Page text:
One of the key recommendations of Mind’s Performance Matters report concerned the moral obligations of clubs: “Individual clubs have a responsibility as employers to proactively support the mental health and wellbeing of players and support staff, mitigating the impact of the changeable and uncertain characteristics of this unique working environment.” Yet, as Clarke Carlisle has emphasised, the absence of a formal legislative framework means that clubs can merely pay lip service to the commitment and easily shirk the actual responsibility. Furthermore, given that they fail to display much concern for the mental health of current players – not even self-interested concern in the well-being of valuable assets – then it’s no surprise that they exhibit even less consideration for those no longer in their employ. Seamus Kelly is scathing on this point: “Clubs have a duty of care, yet discard players once their value, in terms of contribution to results, diminishes. Clubs have no problem discarding young players when sacked or deselected from academies. Few clubs provide post-career training or advice. … Few clubs really care.”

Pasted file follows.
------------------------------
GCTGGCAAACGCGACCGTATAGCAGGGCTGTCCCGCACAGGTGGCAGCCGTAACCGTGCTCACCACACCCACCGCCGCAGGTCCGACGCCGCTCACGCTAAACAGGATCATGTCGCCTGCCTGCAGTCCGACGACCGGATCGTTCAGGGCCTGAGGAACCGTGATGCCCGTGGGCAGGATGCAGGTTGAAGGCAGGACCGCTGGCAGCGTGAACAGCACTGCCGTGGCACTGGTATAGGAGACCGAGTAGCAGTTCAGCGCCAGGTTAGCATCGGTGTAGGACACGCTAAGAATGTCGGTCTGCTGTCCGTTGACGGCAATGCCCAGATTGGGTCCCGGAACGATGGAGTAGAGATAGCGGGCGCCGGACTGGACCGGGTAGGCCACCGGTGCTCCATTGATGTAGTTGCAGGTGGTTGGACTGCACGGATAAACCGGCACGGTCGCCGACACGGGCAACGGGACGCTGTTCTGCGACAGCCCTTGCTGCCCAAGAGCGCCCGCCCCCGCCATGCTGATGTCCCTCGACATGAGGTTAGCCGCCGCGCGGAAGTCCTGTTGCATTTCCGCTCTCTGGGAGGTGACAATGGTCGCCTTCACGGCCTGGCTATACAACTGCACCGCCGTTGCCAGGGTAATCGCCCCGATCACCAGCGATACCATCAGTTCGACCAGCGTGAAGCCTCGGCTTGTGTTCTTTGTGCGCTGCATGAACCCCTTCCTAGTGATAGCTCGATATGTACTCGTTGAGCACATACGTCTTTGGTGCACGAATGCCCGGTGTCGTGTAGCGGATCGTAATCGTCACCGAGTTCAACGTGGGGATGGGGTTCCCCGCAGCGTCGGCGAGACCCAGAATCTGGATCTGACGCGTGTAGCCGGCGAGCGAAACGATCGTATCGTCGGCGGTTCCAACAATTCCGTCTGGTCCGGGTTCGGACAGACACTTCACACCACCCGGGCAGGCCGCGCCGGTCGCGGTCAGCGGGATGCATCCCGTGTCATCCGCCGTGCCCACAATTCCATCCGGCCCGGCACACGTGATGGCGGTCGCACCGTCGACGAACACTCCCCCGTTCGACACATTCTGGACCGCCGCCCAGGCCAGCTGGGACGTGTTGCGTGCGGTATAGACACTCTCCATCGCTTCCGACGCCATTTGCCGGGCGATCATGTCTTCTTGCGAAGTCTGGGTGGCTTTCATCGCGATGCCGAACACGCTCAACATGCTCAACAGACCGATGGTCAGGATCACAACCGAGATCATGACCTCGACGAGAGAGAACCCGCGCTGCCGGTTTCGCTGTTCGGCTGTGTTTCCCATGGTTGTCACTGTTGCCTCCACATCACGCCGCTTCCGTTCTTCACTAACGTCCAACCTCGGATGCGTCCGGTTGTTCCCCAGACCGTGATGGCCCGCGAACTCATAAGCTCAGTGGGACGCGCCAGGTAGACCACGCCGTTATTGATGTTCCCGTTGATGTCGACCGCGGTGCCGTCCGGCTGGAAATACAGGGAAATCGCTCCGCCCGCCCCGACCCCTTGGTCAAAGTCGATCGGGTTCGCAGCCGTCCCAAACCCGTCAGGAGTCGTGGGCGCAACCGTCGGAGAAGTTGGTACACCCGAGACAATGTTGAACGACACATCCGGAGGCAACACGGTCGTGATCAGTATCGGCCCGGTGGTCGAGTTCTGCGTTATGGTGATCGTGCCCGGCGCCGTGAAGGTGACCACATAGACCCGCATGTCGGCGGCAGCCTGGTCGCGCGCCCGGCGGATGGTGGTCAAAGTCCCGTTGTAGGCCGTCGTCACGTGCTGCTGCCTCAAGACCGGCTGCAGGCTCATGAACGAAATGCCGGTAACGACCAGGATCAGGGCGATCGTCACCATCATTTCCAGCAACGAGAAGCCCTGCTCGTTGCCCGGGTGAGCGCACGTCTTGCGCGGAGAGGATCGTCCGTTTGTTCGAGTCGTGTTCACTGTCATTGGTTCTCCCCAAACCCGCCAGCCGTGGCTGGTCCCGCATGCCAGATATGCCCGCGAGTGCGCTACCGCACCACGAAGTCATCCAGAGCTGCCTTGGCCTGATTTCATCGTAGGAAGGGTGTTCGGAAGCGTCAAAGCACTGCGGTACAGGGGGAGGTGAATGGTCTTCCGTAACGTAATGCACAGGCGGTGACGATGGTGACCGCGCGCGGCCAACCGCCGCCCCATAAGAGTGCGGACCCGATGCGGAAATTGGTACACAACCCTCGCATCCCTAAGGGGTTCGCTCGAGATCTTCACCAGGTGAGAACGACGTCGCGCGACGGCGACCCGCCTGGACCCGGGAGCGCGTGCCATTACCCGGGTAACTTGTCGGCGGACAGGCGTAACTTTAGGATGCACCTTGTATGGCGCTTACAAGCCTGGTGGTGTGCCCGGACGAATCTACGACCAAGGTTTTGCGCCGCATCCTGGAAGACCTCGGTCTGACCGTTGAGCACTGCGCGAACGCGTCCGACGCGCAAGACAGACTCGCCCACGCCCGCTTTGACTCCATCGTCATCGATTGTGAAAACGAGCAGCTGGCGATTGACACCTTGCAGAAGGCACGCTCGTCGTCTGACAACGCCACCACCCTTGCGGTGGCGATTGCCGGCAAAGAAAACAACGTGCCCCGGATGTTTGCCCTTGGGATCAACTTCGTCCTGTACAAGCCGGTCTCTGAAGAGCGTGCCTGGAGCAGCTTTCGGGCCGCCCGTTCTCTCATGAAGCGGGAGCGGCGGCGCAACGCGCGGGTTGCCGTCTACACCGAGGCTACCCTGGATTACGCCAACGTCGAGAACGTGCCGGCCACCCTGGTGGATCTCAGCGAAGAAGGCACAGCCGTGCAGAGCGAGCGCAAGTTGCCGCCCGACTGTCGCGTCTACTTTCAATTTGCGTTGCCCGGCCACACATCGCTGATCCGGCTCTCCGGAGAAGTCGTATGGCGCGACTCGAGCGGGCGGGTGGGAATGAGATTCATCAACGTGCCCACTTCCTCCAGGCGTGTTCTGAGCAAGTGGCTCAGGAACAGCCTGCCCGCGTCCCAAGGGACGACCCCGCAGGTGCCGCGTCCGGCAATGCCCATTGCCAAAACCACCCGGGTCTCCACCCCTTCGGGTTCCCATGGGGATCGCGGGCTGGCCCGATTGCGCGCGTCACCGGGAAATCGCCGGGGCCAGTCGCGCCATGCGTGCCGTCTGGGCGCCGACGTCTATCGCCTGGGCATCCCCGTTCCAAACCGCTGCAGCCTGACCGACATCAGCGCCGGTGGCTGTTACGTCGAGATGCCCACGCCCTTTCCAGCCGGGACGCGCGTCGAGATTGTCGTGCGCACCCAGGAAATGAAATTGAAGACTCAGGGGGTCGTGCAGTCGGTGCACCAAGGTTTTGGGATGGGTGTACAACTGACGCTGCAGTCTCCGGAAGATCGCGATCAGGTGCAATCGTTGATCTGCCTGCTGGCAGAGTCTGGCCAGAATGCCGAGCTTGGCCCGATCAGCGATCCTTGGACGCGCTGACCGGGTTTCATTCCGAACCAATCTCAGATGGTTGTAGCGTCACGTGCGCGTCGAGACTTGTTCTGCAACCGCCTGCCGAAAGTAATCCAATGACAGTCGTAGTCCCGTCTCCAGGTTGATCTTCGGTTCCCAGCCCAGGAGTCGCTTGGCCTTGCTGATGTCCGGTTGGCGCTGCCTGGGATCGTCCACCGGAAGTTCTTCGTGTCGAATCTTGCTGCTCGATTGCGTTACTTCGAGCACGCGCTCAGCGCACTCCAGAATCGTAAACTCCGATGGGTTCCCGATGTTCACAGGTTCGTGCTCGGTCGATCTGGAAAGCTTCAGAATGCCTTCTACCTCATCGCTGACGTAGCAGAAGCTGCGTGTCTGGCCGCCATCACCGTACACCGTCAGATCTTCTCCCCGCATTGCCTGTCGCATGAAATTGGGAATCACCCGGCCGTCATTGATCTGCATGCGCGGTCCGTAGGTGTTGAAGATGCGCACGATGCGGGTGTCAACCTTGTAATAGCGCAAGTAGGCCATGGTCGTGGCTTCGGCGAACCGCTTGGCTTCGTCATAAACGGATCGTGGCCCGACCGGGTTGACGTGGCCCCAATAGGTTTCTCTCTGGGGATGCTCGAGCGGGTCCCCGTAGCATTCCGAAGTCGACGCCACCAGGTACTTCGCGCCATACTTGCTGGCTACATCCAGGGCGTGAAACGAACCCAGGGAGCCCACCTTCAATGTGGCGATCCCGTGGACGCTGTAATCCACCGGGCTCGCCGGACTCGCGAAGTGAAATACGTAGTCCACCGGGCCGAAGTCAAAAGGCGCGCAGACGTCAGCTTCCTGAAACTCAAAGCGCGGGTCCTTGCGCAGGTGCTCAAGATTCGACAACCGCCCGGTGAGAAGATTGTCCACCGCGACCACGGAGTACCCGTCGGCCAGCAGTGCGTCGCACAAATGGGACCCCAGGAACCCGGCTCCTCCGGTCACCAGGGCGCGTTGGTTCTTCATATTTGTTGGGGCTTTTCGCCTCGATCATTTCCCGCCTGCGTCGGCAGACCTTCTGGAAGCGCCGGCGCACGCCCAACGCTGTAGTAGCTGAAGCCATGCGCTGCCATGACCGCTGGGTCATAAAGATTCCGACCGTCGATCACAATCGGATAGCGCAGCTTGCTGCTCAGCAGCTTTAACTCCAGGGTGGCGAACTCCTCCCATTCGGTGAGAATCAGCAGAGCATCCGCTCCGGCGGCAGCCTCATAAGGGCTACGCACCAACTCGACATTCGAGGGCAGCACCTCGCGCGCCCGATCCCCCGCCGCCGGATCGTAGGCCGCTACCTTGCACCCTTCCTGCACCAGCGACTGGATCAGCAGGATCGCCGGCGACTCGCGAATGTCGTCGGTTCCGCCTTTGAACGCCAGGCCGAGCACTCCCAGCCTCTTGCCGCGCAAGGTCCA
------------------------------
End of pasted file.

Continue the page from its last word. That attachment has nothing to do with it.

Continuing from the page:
Carlisle has expressed bafflement at this state of affairs, noting that instead “the onus rests with the union”. However, such a situation might actually be for the best. In the conclusion of their paper, Gouttebarge and colleagues recommend the provision of support and interventions primarily through unions because players “remain affiliated to their union after retirement” in a way that they often do not to their former clubs. For many, the PFA have proven to be a vital lifeline: Kenny Sansom, for instance, has said that the union “have helped immensely”, and Kerry Dixon has benefited from counselling sessions they have arranged for him. Gary Speed’s death in 2011 prompted the union to extend the circulation of copies of The Footballers’ Guidebook – a publication designed to raise awareness of mental health issues, outline the symptoms of CMDs and signpost sources of help – to include former players as well as those still lacing up their boots. Bobby Barnes, the PFA’s deputy chief executive, has claimed that significant strides have been made, not least in the recognition that supporting players through retirement should start long before they stop playing: “Footballers were very ill-prepared. There is a lot of work now being done, particularly in terms of our education programmes, to try to ensure that transition from being a player, to being able to carry on with the rest of your life and do something meaningful.”